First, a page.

DUTCH CHARTER carrier Transavia Airlines reports a steep slide in profits for its last financial year, blaming the slump on a stagnant Dutch holiday market and a resultant dip in yields.

President Peter Legro, announcing the results at the airline's base in Schiphol Airport, reported that operating profits were down to DFl4.5 million ($2.6 million) for its year to the end of March 1996. Twelve months ago, operating profits had been nearly four times higher at DFl16 million.

The drop comes despite a 14% rise in passenger numbers, to reach a new record of 2.3 million, with a quarter of those on the airline's growing scheduled business. Sales revenues have also grown by 7%, to DFl552 million, largely because of operations in France, Germany and Italy. The gains were wiped out, however, by an 8% drop in yields.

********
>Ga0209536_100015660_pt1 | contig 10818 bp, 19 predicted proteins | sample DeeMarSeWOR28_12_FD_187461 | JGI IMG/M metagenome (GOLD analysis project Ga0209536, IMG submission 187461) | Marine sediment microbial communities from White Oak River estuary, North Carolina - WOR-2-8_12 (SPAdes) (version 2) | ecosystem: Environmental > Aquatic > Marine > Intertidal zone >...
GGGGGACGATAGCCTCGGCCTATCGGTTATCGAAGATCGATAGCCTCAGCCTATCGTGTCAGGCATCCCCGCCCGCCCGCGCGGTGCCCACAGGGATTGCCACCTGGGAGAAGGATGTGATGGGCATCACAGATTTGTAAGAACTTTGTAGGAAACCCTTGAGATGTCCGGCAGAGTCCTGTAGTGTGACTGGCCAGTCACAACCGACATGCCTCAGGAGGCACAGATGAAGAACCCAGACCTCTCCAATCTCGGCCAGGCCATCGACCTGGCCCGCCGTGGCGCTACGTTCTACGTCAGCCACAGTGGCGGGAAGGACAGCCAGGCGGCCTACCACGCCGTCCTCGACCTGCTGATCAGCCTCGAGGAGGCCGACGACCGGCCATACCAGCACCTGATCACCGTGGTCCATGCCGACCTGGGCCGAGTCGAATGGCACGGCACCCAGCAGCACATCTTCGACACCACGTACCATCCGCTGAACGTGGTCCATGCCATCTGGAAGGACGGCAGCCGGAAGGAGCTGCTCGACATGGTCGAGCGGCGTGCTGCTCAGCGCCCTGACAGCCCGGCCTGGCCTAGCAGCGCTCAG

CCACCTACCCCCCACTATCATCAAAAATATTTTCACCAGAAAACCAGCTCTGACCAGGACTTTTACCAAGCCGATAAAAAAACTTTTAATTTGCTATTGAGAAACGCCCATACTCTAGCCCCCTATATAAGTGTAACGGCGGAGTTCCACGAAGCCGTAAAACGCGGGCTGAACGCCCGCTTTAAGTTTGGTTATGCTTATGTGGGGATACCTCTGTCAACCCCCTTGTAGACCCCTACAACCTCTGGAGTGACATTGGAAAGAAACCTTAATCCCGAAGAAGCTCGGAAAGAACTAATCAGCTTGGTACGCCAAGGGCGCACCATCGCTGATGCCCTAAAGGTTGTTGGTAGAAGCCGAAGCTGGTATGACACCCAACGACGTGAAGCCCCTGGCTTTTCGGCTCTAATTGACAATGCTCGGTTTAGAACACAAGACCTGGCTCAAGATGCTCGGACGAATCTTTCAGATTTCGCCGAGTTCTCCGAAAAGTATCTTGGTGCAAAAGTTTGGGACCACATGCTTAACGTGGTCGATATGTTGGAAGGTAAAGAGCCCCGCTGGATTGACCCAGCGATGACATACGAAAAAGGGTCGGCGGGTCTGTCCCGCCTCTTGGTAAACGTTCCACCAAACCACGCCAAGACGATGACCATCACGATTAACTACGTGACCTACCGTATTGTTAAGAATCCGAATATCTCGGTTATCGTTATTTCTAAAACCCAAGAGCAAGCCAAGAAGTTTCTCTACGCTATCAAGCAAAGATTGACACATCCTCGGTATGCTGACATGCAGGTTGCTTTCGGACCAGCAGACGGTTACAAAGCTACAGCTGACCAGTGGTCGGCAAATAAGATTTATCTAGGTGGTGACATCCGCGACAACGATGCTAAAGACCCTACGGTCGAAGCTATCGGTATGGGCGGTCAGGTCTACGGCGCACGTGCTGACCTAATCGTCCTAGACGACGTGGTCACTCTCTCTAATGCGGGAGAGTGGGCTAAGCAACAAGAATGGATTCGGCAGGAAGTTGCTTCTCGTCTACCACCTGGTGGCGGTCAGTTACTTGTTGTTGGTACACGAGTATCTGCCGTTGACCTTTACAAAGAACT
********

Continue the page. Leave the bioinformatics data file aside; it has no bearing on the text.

Net profits came in at DFl17.6 million, after gains on three ageing Boeing 737-200s. Transavia now operates a fleet of ten 737-300s and three Boeing 757s, but has ordered eight 737-800s, with an option on another 12. The aim is to expand the fleet to 30 aircraft by 2002.

Legro says that the decision to replace the older 737-200s has been made on noise grounds. He adds that Schiphol, where a fifth runway will soon be operational, could grow to accommodate 44 million passengers a year, but may be stopped short of that expansion because of noise limits.

Source: Flight International